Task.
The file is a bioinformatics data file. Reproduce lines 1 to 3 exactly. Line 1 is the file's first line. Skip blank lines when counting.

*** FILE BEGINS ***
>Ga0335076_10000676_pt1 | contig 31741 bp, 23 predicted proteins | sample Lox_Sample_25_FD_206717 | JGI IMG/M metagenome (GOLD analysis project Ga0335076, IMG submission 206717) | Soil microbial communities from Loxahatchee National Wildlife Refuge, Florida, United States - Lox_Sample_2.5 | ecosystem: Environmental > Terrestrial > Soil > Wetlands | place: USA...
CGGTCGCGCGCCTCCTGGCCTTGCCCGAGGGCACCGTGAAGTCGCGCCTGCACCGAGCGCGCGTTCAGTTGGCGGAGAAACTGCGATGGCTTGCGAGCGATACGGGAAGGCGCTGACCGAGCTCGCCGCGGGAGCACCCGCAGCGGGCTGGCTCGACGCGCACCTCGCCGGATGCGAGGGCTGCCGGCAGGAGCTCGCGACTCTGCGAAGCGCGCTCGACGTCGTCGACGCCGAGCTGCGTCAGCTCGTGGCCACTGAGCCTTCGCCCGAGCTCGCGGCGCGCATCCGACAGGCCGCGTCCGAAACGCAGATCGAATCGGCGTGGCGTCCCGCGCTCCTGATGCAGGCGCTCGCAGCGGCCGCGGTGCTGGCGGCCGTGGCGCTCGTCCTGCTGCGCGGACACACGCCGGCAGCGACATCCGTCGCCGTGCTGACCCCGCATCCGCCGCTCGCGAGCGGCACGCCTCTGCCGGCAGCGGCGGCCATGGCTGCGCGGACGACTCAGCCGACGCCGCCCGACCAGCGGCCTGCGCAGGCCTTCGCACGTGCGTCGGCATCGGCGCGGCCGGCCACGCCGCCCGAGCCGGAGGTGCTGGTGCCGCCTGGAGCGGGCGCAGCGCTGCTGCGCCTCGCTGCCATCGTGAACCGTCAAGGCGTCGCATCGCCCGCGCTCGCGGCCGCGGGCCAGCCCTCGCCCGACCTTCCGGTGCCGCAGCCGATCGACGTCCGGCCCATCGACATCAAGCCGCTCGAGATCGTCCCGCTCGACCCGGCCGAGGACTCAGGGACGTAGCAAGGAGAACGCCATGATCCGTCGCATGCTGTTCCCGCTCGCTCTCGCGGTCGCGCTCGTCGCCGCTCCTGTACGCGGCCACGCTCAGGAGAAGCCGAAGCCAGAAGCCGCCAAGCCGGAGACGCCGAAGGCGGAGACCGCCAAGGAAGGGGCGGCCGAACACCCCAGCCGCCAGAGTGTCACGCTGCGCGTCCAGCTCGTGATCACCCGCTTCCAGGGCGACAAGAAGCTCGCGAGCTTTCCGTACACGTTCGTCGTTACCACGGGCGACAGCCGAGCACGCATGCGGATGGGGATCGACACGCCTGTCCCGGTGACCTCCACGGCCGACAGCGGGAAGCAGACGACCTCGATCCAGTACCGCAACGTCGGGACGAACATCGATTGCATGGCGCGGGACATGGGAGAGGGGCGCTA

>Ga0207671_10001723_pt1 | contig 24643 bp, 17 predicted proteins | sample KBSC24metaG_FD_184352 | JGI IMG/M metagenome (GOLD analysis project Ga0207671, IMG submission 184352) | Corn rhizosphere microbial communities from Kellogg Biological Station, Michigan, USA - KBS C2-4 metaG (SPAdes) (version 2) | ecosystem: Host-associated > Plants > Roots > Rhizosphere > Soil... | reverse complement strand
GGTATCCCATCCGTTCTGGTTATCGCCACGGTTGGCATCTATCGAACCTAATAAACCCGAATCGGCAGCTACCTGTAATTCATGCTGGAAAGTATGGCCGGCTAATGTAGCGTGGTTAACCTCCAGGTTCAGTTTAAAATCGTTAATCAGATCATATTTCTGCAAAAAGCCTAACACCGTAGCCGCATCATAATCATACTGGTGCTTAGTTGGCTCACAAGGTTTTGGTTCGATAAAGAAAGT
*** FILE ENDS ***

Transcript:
>Ga0335076_10000676_pt1 | contig 31741 bp, 23 predicted proteins | sample Lox_Sample_25_FD_206717 | JGI IMG/M metagenome (GOLD analysis project Ga0335076, IMG submission 206717) | Soil microbial communities from Loxahatchee National Wildlife Refuge, Florida, United States - Lox_Sample_2.5 | ecosystem: Environmental > Terrestrial > Soil > Wetlands | place: USA...
CGGTCGCGCGCCTCCTGGCCTTGCCCGAGGGCACCGTGAAGTCGCGCCTGCACCGAGCGCGCGTTCAGTTGGCGGAGAAACTGCGATGGCTTGCGAGCGATACGGGAAGGCGCTGACCGAGCTCGCCGCGGGAGCACCCGCAGCGGGCTGGCTCGACGCGCACCTCGCCGGATGCGAGGGCTGCCGGCAGGAGCTCGCGACTCTGCGAAGCGCGCTCGACGTCGTCGACGCCGAGCTGCGTCAGCTCGTGGCCACTGAGCCTTCGCCCGAGCTCGCGGCGCGCATCCGACAGGCCGCGTCCGAAACGCAGATCGAATCGGCGTGGCGTCCCGCGCTCCTGATGCAGGCGCTCGCAGCGGCCGCGGTGCTGGCGGCCGTGGCGCTCGTCCTGCTGCGCGGACACACGCCGGCAGCGACATCCGTCGCCGTGCTGACCCCGCATCCGCCGCTCGCGAGCGGCACGCCTCTGCCGGCAGCGGCGGCCATGGCTGCGCGGACGACTCAGCCGACGCCGCCCGACCAGCGGCCTGCGCAGGCCTTCGCACGTGCGTCGGCATCGGCGCGGCCGGCCACGCCGCCCGAGCCGGAGGTGCTGGTGCCGCCTGGAGCGGGCGCAGCGCTGCTGCGCCTCGCTGCCATCGTGAACCGTCAAGGCGTCGCATCGCCCGCGCTCGCGGCCGCGGGCCAGCCCTCGCCCGACCTTCCGGTGCCGCAGCCGATCGACGTCCGGCCCATCGACATCAAGCCGCTCGAGATCGTCCCGCTCGACCCGGCCGAGGACTCAGGGACGTAGCAAGGAGAACGCCATGATCCGTCGCATGCTGTTCCCGCTCGCTCTCGCGGTCGCGCTCGTCGCCGCTCCTGTACGCGGCCACGCTCAGGAGAAGCCGAAGCCAGAAGCCGCCAAGCCGGAGACGCCGAAGGCGGAGACCGCCAAGGAAGGGGCGGCCGAACACCCCAGCCGCCAGAGTGTCACGCTGCGCGTCCAGCTCGTGATCACCCGCTTCCAGGGCGACAAGAAGCTCGCGAGCTTTCCGTACACGTTCGTCGTTACCACGGGCGACAGCCGAGCACGCATGCGGATGGGGATCGACACGCCTGTCCCGGTGACCTCCACGGCCGACAGCGGGAAGCAGACGACCTCGATCCAGTACCGCAACGTCGGGACGAACATCGATTGCATGGCGCGGGACATGGGAGAGGGGCGCTA

>Ga0207671_10001723_pt1 | contig 24643 bp, 17 predicted proteins | sample KBSC24metaG_FD_184352 | JGI IMG/M metagenome (GOLD analysis project Ga0207671, IMG submission 184352) | Corn rhizosphere microbial communities from Kellogg Biological Station, Michigan, USA - KBS C2-4 metaG (SPAdes) (version 2) | ecosystem: Host-associated > Plants > Roots > Rhizosphere > Soil... | reverse complement strand